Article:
When Tuesday’s magnitude-7.1 earthquake struck, Esther Camhi said she didn’t have a way to communicate with anyone.
Dozens of buildings collapsed into piles of broken concrete in central Mexico. Her building swayed, but was safe enough for her to run out to get into her car.
“I did not know what was happening until I got in the car and two to three hours later they did let us out and I started hearing it on the radio,” Camhi said.
Camhi, who lived through the 1985 earthquake killing thousands, was among those who were able to fly out of Mexico City. She landed at Miami International Airport Wednesday morning. The death toll continued to increase. Authorities reported Wednesday afternoon at least 225 people died.
“I was very sad,” Camhi said.
The U.S. Geological Survey said the magnitude 7.1 quake was centered near the Puebla state town of Raboso, southeast of Mexico City. A magnitude 8.1 temblor hit Mexico’s southern coast Sept. 7. It was also felt strongly in Mexico City. Seismologist Paul Earle said the epicenters of both earthquakes were about 400 miles apart and most after shocks are within 60 miles.
Alfredo Coutino, the Latin America director for Moody’s Analytics, said “it is certain that economic activity … will continue to be disrupted for some time.”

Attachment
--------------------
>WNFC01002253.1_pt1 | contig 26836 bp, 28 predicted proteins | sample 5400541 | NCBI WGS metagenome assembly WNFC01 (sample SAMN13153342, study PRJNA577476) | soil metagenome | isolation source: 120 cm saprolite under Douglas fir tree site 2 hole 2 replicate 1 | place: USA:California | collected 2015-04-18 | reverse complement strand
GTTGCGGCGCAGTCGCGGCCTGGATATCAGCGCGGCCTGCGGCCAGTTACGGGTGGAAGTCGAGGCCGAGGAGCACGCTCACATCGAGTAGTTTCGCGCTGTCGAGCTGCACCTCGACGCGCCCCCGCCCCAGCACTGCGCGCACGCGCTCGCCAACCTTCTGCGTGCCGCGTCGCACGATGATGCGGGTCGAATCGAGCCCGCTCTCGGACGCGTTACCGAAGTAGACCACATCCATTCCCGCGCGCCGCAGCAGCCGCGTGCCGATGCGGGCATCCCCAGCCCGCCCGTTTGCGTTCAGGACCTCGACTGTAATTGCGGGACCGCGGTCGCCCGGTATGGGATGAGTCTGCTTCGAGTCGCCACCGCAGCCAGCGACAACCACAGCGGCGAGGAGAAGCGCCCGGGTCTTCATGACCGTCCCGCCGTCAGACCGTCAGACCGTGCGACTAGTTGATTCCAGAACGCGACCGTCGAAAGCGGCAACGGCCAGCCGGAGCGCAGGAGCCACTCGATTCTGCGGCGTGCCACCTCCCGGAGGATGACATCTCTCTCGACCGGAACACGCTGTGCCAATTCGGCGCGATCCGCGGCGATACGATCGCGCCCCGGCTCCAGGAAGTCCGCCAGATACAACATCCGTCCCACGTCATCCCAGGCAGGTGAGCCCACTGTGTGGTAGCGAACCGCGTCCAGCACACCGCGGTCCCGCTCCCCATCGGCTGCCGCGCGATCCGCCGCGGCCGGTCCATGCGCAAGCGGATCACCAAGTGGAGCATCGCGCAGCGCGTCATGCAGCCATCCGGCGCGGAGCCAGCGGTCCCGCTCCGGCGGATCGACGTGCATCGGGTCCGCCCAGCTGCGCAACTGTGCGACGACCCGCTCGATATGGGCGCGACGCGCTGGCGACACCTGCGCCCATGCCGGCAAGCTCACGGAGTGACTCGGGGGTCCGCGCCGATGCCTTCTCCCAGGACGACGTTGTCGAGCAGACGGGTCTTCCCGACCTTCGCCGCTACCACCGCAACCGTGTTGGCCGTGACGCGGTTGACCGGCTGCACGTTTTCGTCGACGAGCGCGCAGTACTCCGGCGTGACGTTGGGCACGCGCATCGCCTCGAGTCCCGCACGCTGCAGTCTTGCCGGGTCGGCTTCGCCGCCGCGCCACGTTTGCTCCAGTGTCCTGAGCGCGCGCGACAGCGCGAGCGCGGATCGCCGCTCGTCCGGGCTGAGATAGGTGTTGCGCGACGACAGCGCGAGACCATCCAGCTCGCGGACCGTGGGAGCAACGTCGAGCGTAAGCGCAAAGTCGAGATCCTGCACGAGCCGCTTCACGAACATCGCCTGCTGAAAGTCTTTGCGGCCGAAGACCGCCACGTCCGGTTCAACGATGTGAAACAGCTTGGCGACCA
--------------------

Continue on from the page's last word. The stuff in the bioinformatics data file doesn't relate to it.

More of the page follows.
Francisco Arguedas said he was in Mexico City for business. He managed to escape an office building and headed to the Mexico City International Airport. After exiting his flight at MIA, he said the experience was terrifying. About three dozen buildings collapsed.
“There is people trapped in those buildings,” Arguedas said. “It is chaos.”
Most of the attention Wednesday was around the ruins of the Escuela Enrique Rebsamen primary and secondary school in southern Mexico City. A wing of the three-story building collapsed into a massive pancake of concrete slabs.
Helmeted workers moved around the debris. There as a mix of neighborhood volunteers, police officers and firefighters. They called for silence as they tried to reach a little girl. Dr. Pedro Serrano crawled into a classroom, where he found all of its 25 occupants dead.
“We saw some charis and wooden tables. The next thing we saw was a leg and then we started to move rubble and we found a girl and two adults — a woman and a man,” Serrano said. “We can hear small noises, but we don’t know if they are coming from above or below, from the walls above or someone below calling for help.”
There was hope they would find survivors. There were 30 children and eight adults who reportedly vanished. Foro TV reported rescuers asked the girl to move her hand if she could hear them and she did. A search dog confirmed she was alive.
There were tales of heroism all around the city. Alma Gonzalez was trapped in her fourth-floor apartment when the ground floor of her building collapsed. Her neighbors mounted a ladder on their roof and helped her slide out a side window.
In the Roma Sur neighborhood, Carlos Mendoza, 30, who was covered with dust and exhausted, said he was involved in an effort to rescue two survivors who were trapped under the ruins of an apartment building. In another part of the city, a human chain formed across four city blocks to move rubble out.
Mexican President Enrique Pena Nieto declared three days of national mourning.
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